‘The ZZ Top co-founder, guitarist and vocalist Billy Gibbons was born in Houston, Texas, city that gave the world many classic Blues musicians. He grew up in the 50s and 60s being lucky enough to have watched some of the most influential artists from the music genre play near where he lived.
It’s not a surprise that Gibbons ended up becoming a guitarist that first achieved fame with The Moving Sidewalks and then with ZZ Top, mixing Blues with Rock and Roll.
In 2008, Rolling Stone magazine listed the 100 best singers of all time with the help of many famous artists who voted for their poll. Billy Gibbons was one of them and between the vocalists he chose for his list, there were 4 Blues singers. Rock and Roll selected what the musician said about those vocalists over the years and his connection with some of them.
The 4 Blues singers that Billy Gibbons chose as the best of all time
The singer and multi-instrumentalist Gregg Allman is one of the Blues singers that Gibbons named as one of the best in history. He was one of the founders of the famous Blues Rock band Allman Brothers Band in 1969. Over the decades the group went through many line-up changes, including the tragic loss of Gregg’s brother, the praised guitarist Duane Allman at the age of 24 in a motorcycle accident.
Gregg led the group over the decades and also mantained a solo career until 2017 when he died at the age of 69, victim of cancer.
After the musician’s passing, Billy Gibbons talked with Rolling Stone about his friend and praised his skills.
“The sudden passing of Gregg Allman leaves us at a loss. Yet, at the same time, we stand alongside the millions thankful that Gregg was in our lives. Gregg was, of course, a brilliant and intuitive player with a depth of soul reflected in his works in a truly moving manner.”
“Brother Gregg was generous with his talent, his spirit and, of course, his great voice. We were fortunate enough to have been touched by him and those moments remain treasured encounters. Some truly positive, uplifting experiences. Gregg will be remembered as someone who made a big difference in the lives of many and whose sonic legacy continues that memorable course.”
Gibbons was lucky enough to have played live with the Allman Brothers on some occasions over the years. Some of their most famous tracks written by Gregg were “Whipping Post”, “Melissa” and “Midnight Rider”.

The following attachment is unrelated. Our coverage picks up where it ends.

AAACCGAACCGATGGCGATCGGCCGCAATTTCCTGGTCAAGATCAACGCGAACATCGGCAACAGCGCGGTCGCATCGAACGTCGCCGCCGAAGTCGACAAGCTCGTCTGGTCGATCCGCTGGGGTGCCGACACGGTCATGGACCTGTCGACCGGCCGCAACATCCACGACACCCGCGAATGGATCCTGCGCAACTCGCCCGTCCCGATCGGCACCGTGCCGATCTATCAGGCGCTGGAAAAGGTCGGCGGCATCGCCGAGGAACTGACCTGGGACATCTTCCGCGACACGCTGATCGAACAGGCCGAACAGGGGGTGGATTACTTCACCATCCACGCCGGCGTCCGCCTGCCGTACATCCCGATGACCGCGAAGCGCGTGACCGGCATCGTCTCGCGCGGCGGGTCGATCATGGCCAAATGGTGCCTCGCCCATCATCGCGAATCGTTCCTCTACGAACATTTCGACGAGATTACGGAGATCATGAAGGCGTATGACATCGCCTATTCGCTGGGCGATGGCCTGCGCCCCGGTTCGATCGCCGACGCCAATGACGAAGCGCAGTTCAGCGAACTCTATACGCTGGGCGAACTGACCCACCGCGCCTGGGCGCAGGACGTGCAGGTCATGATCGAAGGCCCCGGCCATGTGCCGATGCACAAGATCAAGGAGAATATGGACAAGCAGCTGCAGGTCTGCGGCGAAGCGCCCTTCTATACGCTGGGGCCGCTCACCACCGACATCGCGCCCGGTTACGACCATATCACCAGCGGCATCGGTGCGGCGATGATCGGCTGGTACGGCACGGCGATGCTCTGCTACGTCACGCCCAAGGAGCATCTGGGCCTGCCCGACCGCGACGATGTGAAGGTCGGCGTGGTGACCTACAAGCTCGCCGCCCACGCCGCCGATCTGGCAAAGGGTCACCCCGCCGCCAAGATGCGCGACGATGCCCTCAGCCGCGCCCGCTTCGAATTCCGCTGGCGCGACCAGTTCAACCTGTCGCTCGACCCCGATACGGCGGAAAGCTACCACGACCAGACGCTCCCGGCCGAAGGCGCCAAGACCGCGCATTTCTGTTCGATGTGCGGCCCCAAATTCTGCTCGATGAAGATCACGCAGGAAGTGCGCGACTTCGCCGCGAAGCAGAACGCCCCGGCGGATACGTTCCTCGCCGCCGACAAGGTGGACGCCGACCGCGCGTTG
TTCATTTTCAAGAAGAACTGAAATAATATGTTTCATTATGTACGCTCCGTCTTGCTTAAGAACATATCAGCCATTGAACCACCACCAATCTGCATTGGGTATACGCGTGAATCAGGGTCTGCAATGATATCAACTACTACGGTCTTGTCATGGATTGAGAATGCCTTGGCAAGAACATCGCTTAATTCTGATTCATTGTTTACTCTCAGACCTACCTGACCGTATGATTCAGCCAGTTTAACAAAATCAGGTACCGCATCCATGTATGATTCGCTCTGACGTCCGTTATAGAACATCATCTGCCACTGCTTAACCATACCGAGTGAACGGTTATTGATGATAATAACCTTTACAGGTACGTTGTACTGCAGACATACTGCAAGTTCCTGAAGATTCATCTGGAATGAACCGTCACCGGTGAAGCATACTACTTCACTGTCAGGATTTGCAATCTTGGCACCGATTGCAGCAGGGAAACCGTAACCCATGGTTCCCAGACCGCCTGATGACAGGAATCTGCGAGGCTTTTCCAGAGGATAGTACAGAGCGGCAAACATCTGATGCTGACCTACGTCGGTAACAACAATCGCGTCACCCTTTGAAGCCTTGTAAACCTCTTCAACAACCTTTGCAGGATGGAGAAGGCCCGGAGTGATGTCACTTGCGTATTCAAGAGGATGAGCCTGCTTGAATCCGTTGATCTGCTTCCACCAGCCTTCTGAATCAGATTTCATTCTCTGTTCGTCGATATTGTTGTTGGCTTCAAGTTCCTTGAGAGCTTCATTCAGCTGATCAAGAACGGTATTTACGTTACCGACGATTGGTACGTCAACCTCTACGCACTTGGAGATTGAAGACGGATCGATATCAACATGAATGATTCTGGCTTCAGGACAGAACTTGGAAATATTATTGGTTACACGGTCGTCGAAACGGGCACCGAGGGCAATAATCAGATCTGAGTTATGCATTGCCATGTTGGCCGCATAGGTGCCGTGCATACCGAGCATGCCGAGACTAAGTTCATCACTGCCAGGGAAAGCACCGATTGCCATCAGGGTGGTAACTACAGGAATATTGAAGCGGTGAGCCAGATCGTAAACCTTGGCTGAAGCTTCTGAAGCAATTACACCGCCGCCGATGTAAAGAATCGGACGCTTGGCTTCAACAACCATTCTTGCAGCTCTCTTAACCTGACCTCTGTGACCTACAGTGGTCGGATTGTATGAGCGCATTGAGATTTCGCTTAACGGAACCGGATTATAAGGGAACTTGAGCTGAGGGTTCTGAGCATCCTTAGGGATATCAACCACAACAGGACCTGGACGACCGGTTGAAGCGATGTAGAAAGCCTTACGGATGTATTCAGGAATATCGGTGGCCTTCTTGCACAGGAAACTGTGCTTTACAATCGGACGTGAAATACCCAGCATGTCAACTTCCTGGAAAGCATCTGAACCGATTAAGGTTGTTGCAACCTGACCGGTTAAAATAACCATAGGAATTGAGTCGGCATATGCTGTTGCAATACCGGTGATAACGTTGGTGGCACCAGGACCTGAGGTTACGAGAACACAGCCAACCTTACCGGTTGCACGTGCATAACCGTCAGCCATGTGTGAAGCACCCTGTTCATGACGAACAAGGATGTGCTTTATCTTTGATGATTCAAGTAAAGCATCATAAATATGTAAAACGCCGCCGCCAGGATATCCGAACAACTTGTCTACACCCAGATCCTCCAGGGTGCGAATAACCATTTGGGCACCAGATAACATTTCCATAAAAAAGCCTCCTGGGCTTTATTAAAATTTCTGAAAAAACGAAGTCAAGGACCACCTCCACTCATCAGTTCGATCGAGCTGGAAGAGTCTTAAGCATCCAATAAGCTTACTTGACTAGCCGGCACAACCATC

Howlin’ Wolf, the classic Blues singer from Chicago is another one that Gibbons consider to be one of the greatest. The ZZ Top musician had the luck during his childhood to have been able to see Wolf performing live. He talked in an interview with Smashing interviews in 2013, about how that experience affected in as a musician.
“We got to see B.B. King, Jimmy Reed, Howlin’ Wolf and another great Houston guitarist by the name of Albert Collins. So I suspect this was a big part of what began shaping the kind of sounds I really enjoyed hearing.”
A few years later when ZZ Top already existed they had the chance to play on the same night as Wolf. Gibbons also covered Howlin Wolf’s song “Rollin’ and Tumblin’” on his 2018 solo album “Big Bad Blues”.
Howlin’ Wolf died in 1976 at the age of 65, from a combination of tumor, heart failure and a kidney disease.
Another classic Blues singer that Gibbons said it is one of the best in history is B.B. King. Gibbons also had the pleasure to meet and be advised by him when he was still a member of the Moving Sidewalks in the late 60s.
Talking with Sweetwater in 2020, the ZZ Top frontman recalled that King gave him a tip about the strings he used on his guitar. “Early on, I’ve got the privilege of sharing a dressing room with BB King. He said, ‘Hey, do you mind if I have a few strums on your guitar?’ Well, at the time, I was thinking to get the big, bad, loud sounds from the blues guys. You had to have super heavy strings, and it just took one or two strums. So BB looked at me kind of quizzically and he said, ‘Why are you working so hard?’”
“‘Well,’ I said, ‘What exactly does that mean?’ He said, ‘Well, these strings are so heavy.’ I said, ‘Well, isn’t that what you need to get the big, bad sound?’ He said, ‘No, back in the day, when there was only one set of strings available, the Black Diamond, one gauge, we used to do a trick. So we used to have to throw away the big E string. (Then) move everything down one. Then borrow a banjo string to make a light gauge set,’” Billy Gibbons said.
B.B. King died at the age of 89 back in 2015. He had a vascular dementia caused by a series of small strokes.
Bobby “Blue” Band/ Bobby Bland
Bobby Bland, also know as Bobby “Blue” Bland was also mentioned by Gibbons as one of the best Blues vocalists.
He recalled in a conversation with Blues Blast Magazine in 2019, how the fact that he grew up in Houston, Texas exposed him to many amazing artists, including Bobby.
“Coming up in Houston presented a grand exposure to some of the greats. B.B. King, Bobby Bland, Lightnin’ Hopkins, Jimmy Reed. When you hear those guys, you know they were advanced, almost other worldly,” Billy Gibbons said.
The musician was asked by Classic Rock in 2016 to choose his favorite Blues artist, song and guitar riff. He picked Wayne Bennett’s solo on the Bobby Bland recording of “Stormy Monday Blues”. “You can only hear it on the LP version, ‘Here’s The Man on Duke’. So start the search for some vintage vinyl. It’s the definitive blues guitar solo,” Billy Gibbons said.
The Bobby “Blue” Band was inducted into the Rock and Roll Hall Of Fame in 1992 by B.B. King. In his speech, King praised Bobby. “!To me, there is no better singer to sing any kind of song,” King said.